The Accursed Share, Volumes 2-3: The History of Eroticism and Sovereignty
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The three volumes of The Accursed Share address what Georges Bataille sees as the paradox of utility: namely, if being useful means serving a further end, then the ultimate end of utility can only be uselessness. The first volume of The Accursed Share, the only one published before Bataille's death, treated this paradox in economic terms, showing that "it is not necessity but its contrary, luxury, that presents living matter and mankind with their fundamental problems." This Zone edition includes in a single volume a reconstruction, based on the versions published in Bataille's posthumous collected works, of his intended continuation of The Accursed Share.In the second and third volumes, The History of Eroticism and Sovereignty, Bataille explores the same paradox of utility, respectively from an anthropological and an ethical perspective. He first analyzes the fears and fascination, the prohibitions and the transgressions attached to the realm of eroticism as so many expressions of the "uselessness" of erotic life. It is just this expenditure of excess energy that demarcates the realm of human autonomy, of independence relative to.useful" ends. The study of eroticism therefore leads naturally to the examination of human sovereignty, in which Bataille defines the sovereign individual as one who consumes and does not labor, creating a life beyond the realm of utility.Georges Bataille, a philosopher and novelist sui generis, died in 1962.
impure, was able, in a valuable and erudite study,4 to link together the pure, the right and the sacred, the impure, the left and the profane. What gives importance to this paradoxical division, contrary to that of primitive forms, is the fact that it implies a change in at the end of the Middle Ages, did not correspond to anything real. In all probability, the black mass presented itself so seldom in the guise of a phantasm or a suggestion of torturers that it could well have been authentically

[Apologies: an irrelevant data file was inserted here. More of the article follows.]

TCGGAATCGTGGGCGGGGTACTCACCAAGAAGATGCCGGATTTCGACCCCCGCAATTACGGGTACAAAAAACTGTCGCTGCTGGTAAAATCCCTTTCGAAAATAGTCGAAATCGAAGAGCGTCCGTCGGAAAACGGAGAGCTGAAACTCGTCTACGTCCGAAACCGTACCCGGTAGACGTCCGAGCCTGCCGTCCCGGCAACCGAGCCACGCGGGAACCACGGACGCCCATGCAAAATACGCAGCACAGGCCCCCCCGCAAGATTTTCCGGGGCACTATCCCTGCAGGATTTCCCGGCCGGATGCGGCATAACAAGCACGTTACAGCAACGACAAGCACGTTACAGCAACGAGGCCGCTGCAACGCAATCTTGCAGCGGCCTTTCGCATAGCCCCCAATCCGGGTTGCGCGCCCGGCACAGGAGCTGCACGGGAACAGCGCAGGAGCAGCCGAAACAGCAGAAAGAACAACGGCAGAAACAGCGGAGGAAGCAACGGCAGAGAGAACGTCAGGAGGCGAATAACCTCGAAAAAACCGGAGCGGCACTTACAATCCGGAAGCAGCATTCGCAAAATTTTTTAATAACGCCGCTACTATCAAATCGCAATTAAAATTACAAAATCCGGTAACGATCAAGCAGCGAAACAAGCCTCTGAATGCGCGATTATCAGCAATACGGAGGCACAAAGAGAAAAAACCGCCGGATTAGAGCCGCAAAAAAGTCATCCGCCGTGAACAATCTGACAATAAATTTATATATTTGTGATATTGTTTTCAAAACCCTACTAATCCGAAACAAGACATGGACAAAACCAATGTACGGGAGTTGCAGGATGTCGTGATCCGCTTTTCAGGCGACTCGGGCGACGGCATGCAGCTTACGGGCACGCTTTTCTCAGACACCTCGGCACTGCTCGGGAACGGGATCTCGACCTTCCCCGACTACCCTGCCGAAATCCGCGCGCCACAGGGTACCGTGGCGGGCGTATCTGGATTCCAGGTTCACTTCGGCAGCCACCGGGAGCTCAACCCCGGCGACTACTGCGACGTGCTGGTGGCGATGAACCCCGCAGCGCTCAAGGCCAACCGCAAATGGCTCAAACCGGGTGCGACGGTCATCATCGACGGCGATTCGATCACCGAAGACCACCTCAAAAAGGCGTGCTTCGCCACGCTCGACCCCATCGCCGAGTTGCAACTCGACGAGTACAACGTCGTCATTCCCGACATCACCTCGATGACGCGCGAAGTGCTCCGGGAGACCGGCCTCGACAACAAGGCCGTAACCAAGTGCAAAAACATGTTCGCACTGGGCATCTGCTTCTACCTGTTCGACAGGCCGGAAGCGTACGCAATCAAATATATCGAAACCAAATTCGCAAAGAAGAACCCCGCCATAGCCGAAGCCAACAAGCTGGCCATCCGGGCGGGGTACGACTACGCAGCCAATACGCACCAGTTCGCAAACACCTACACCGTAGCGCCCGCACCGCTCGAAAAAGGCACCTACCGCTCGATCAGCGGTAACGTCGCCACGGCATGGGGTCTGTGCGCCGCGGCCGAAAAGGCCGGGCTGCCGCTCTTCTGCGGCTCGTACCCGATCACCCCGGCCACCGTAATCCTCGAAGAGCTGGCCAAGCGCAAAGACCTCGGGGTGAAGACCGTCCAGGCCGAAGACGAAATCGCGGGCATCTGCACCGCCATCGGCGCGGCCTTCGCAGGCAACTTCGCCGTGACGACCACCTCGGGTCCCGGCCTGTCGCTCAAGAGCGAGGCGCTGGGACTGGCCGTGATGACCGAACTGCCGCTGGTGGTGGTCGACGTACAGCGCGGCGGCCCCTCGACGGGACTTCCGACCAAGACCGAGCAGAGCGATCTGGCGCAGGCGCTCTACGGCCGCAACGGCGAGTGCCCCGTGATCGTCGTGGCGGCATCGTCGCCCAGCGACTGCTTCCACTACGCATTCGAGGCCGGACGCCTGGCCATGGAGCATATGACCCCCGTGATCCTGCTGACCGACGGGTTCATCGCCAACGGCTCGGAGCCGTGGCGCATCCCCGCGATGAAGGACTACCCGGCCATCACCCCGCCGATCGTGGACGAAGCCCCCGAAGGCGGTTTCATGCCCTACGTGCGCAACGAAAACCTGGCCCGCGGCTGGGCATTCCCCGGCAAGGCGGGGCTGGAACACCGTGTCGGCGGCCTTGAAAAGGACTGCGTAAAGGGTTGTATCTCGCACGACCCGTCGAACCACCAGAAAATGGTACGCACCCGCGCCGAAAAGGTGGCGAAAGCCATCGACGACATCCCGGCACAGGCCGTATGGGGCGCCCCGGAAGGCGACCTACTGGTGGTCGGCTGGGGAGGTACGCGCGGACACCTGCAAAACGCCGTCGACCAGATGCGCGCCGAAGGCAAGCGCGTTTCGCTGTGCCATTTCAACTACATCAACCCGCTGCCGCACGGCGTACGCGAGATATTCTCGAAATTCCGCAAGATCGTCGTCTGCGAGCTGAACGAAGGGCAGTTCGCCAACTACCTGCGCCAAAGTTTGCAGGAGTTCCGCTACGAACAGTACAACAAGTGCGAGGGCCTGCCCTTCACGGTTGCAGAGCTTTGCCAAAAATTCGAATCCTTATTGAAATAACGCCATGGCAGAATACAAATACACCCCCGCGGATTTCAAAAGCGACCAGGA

established the contempt for that object.4 P ART Two The Prohibition Incest ONE T h e P r o b l e m of I n c e s t I . The Opposition between the "Eroticism" of Men and the "Sexuality" of Animals The desire to carry the movement of thought toward a completion, which is not a nonsensical aim but a necessary condition for the study of a crucial subject, must not distract one from a preliminary question. In the present case, the problem of the origin is decisive. Essentially, eroticism is the
opposition to this, '?he center of the sadistic world" is, according to Blanchot, "the demand for sovereignty affirming itself through an immense negation." At this point, the essential bond that subjugates man in a general way is revealed, the bond that robs him of the strength to reach that place where sovereignty would be achieved. For, in fact, the essence of the erotic world is not just the expenditure of energy, but also negation pushed to the extreme; or, if one prefers, the expenditure of
speed u p this movement. It is more than a little strange that such a passage t o the apathetic sovereignty of the universe differs from the limited negation of the mystics only in being a limitless negation. Like theopathy, t h e apathy of Sade required a c o n t e m p t for raptures and sensory joys, experiences that leave the supreme profligate and the supreme mystic equally unaffected. In t h e region w h e r e t h e THE COMPOSITE FORMS O F EROTICISM autonomy of the subject breaks away
be given as the goal of history. I even maintain the contrary: that if history has some goal, sovereignty cannot be that goal, and further, that sovereignty c c ~ l dnot have anything to do with that goal, except insofar as it would differ therefrom. That goal is perhaps, on the contrary, classless society; classless society is at least the direction that history has taken in our time. Obscurely still, the vast majority of men are ceasing to consent to the existence of privileged classes.